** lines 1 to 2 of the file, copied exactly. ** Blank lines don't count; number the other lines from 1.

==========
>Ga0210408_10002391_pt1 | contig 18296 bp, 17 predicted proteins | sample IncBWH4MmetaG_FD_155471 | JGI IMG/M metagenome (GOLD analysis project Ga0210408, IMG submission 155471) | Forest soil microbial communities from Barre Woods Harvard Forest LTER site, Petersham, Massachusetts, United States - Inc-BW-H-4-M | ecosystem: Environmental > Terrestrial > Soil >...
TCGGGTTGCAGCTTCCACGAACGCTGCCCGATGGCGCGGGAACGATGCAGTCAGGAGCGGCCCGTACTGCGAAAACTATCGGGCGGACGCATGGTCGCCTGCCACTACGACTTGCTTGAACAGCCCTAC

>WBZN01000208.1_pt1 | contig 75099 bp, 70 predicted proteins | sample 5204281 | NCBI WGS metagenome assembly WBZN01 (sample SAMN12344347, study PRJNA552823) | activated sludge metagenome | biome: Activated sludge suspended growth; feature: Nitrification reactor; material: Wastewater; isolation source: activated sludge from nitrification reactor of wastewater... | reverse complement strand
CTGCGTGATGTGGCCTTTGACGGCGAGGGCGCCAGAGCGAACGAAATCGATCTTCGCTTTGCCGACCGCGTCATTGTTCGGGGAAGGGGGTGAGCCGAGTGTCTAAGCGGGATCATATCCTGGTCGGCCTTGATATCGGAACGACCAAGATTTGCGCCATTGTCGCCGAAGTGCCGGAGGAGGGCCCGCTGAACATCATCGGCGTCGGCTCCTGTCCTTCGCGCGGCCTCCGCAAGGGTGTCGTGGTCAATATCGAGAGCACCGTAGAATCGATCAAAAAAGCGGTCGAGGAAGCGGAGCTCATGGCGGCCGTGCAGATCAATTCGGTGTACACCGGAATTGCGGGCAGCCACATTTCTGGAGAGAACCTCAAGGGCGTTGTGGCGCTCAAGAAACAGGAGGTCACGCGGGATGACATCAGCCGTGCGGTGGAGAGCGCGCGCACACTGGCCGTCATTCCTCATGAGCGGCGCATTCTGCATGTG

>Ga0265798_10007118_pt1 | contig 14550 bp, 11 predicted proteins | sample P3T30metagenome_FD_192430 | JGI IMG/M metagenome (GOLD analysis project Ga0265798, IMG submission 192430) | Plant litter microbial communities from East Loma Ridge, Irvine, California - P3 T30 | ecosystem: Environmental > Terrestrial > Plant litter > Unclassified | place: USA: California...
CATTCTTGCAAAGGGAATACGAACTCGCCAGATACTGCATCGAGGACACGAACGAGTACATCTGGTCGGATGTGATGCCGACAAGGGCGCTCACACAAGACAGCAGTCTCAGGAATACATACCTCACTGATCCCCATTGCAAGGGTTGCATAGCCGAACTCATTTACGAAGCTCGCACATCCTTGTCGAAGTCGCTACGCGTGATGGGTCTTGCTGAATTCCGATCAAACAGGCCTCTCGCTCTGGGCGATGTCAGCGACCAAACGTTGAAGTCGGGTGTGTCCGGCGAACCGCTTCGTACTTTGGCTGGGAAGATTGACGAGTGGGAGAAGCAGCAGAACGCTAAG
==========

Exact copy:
>Ga0210408_10002391_pt1 | contig 18296 bp, 17 predicted proteins | sample IncBWH4MmetaG_FD_155471 | JGI IMG/M metagenome (GOLD analysis project Ga0210408, IMG submission 155471) | Forest soil microbial communities from Barre Woods Harvard Forest LTER site, Petersham, Massachusetts, United States - Inc-BW-H-4-M | ecosystem: Environmental > Terrestrial > Soil >...
TCGGGTTGCAGCTTCCACGAACGCTGCCCGATGGCGCGGGAACGATGCAGTCAGGAGCGGCCCGTACTGCGAAAACTATCGGGCGGACGCATGGTCGCCTGCCACTACGACTTGCTTGAACAGCCCTAC